Celebrities and Experts Push Congress to End Trump’s Support for Saudi Carnage in Yemen
The lawmakers behind a major bipartisan effort to end U.S. assistance for a devastating Saudi-led military intervention in Yemen are getting help from big names in multiple arenas as they try to whip votes.
Reps. Ro Khanna (D-Calif.), Thomas Massie (R-Ky.), Mark Pocan (D-Wis.) and Walter Jones (R-N.C.) want an up-or-down House vote before the end of the week on a resolution to end American support for the Saudi-led coalition. A letter dated Oct. 9 and provided exclusively to HuffPost shows strong backing for their initiative from across the political spectrum and the national conversation: Foreign policy commentators like Noam Chomsky and Stephen Walt signed the letter, and so did actors Mark Ruffalo, Brie Larson and Martin Sheen, author Alice Walker, playwright Eve Ensler, prominent legal scholars like Harvard’s Laurence Tribe and Yale’s Bruce Ackerman, the tea party-linked group FreedomWorks, former officials under Democratic and Republican presidents, and former members of Congress from both parties.
“By invoking provisions of U.S. law allowing for the introduction of a privileged resolution to withdraw unauthorized U.S. forces from this conflict, you are reasserting the rightful role of Congress,” reads the letter, formally addressed to the four congressmen. “We, the undersigned, encourage all U.S. Representatives to vote yes to this resolution. This measure strengthens U.S. governance to comport better with the Constitution, assists in reducing a genuine threat to national security posed by the expansion of Al Qaeda in the Arabian Peninsula, and promises to assist in ending the senseless suffering of millions of innocent people in Yemen.”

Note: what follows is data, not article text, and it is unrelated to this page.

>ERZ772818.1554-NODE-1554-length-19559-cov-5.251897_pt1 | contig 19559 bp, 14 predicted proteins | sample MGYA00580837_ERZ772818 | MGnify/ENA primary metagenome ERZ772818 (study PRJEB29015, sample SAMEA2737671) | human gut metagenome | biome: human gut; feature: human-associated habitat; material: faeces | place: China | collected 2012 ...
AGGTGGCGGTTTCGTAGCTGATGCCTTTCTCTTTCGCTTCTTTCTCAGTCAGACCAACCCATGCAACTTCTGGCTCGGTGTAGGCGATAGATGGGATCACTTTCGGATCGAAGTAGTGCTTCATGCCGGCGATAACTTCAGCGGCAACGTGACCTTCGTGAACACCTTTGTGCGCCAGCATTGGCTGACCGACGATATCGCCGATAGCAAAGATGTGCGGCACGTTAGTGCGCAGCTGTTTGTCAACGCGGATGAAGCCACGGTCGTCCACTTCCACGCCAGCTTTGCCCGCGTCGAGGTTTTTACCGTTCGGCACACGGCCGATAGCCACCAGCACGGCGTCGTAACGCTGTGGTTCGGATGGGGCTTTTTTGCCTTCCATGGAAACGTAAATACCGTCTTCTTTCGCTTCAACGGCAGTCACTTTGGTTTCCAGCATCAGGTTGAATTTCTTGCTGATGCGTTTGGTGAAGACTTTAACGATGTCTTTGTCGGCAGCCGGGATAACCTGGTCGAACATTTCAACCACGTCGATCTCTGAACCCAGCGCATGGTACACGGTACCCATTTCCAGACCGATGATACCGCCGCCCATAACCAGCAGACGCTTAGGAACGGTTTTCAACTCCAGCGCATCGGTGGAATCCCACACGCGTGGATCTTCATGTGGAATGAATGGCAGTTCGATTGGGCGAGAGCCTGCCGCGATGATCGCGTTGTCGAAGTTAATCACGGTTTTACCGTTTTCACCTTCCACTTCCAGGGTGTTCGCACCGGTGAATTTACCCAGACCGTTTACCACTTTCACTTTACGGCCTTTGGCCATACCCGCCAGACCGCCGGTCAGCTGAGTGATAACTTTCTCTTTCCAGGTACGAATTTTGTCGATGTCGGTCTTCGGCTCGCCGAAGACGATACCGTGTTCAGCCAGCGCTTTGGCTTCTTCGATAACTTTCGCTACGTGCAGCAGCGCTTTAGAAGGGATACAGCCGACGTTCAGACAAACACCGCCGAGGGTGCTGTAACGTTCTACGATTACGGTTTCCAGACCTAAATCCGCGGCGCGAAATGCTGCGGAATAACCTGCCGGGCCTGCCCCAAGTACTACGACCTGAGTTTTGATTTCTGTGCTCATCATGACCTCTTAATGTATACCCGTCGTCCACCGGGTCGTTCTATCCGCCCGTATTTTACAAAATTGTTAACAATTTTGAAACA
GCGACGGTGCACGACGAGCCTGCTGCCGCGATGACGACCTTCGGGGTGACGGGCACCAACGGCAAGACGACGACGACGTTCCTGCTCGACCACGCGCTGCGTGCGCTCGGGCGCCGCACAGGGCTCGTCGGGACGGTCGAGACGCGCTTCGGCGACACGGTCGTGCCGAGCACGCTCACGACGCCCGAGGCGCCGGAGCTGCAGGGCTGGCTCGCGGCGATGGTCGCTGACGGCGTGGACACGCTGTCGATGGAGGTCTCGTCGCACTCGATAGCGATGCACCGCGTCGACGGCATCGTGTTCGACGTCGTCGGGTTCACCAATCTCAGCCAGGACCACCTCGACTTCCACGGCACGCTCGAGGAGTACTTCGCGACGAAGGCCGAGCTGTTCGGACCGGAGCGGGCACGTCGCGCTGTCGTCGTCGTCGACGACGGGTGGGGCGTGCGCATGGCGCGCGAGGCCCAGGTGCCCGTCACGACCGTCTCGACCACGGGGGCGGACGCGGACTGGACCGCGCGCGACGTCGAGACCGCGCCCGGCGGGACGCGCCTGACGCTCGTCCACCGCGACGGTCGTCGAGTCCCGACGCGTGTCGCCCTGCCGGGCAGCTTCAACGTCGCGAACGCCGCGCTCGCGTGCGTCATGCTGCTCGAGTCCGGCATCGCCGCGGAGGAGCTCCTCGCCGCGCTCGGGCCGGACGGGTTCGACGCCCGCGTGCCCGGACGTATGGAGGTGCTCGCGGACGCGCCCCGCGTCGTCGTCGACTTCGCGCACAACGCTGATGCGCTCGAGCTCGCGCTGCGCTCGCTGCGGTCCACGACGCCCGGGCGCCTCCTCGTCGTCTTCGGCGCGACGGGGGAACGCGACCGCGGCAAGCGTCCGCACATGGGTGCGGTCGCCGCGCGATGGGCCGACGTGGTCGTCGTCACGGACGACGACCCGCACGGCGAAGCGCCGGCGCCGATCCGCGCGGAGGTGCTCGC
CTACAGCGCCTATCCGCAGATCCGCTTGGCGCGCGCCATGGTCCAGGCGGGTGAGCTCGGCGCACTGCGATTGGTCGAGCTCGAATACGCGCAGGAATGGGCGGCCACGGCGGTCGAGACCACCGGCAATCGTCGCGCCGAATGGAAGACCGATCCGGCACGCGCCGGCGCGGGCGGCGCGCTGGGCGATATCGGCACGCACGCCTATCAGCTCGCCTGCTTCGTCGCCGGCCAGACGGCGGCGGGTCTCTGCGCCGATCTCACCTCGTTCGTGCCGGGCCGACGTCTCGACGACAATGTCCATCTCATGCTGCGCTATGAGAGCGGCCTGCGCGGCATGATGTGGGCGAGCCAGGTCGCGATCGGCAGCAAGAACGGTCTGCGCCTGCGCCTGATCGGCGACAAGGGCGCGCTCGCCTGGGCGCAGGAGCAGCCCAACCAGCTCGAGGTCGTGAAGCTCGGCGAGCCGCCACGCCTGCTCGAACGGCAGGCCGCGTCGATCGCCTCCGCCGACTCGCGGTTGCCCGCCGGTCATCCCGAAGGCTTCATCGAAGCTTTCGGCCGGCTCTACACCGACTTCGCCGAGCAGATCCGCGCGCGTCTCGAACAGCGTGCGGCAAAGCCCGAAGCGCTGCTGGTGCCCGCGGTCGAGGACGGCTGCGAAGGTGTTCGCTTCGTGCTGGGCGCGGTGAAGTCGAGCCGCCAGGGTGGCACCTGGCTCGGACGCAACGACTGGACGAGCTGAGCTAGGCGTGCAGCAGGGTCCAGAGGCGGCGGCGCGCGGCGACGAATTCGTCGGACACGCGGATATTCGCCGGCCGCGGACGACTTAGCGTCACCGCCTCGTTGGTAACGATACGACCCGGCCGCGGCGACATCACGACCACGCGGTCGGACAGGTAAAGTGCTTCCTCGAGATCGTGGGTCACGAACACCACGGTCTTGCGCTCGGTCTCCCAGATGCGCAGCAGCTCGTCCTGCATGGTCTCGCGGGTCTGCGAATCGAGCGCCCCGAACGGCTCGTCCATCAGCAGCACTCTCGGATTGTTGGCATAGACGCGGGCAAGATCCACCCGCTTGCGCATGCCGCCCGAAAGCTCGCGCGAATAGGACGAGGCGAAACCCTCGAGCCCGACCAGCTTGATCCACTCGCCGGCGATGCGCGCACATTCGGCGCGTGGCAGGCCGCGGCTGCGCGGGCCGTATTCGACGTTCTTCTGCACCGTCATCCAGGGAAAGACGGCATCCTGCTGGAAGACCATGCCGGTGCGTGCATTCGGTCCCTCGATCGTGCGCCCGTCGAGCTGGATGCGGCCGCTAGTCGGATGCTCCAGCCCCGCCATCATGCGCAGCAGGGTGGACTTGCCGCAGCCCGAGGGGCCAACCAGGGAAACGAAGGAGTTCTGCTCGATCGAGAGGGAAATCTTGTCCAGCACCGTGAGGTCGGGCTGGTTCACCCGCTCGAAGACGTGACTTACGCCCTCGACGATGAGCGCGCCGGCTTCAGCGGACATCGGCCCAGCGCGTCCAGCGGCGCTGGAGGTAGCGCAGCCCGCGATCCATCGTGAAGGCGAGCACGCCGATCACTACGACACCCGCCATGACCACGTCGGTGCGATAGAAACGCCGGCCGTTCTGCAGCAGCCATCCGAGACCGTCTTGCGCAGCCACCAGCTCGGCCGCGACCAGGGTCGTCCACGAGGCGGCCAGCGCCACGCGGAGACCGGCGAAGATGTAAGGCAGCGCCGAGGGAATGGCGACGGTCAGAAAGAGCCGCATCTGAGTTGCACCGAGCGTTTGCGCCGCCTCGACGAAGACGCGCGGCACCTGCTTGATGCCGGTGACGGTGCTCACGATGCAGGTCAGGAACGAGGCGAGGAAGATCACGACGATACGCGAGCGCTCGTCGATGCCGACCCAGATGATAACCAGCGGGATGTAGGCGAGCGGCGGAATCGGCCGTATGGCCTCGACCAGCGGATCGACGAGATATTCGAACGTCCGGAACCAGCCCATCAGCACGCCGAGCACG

The Saudi-led coalition began fighting Iran-aligned rebels in Yemen, the Middle East’s poorest country, on behalf of the Yemeni government in March 2015. It received U.S. help from the start. Currently, aerial refueling provided by American aircraft enables bombing runs by the planes of Saudi Arabia and the United Arab Emirates (UAE), while the U.S. government provides the coalition with intelligence and fresh stocks of weapons.
But Congress has never authorized this military adventure or identified the Iran-backed rebel militia, the Houthis, as a threat to the United States.
President Barack Obama originally approved U.S. support for Saudi Arabia, the UAE and other U.S.-aligned governments in the coalition. Obama administration officials have since explained he did it to reassure those countries that Washington’s support for them remained steadfast even after the U.S. reached a nuclear deal with Iran.
That logic, however, never satisfied constitutionalists and anti-war activists who saw the U.S. support as militaristic executive overreach. It’s become less and less popular as the Saudi-led coalition has been accused of committing major war crimes in Yemen, which might implicate American officials, and of creating a humanitarian crisis with its naval blockade and bombing of key infrastructure in that country.
The letter points to U.S. culpability in the suffering of Yemen’s people.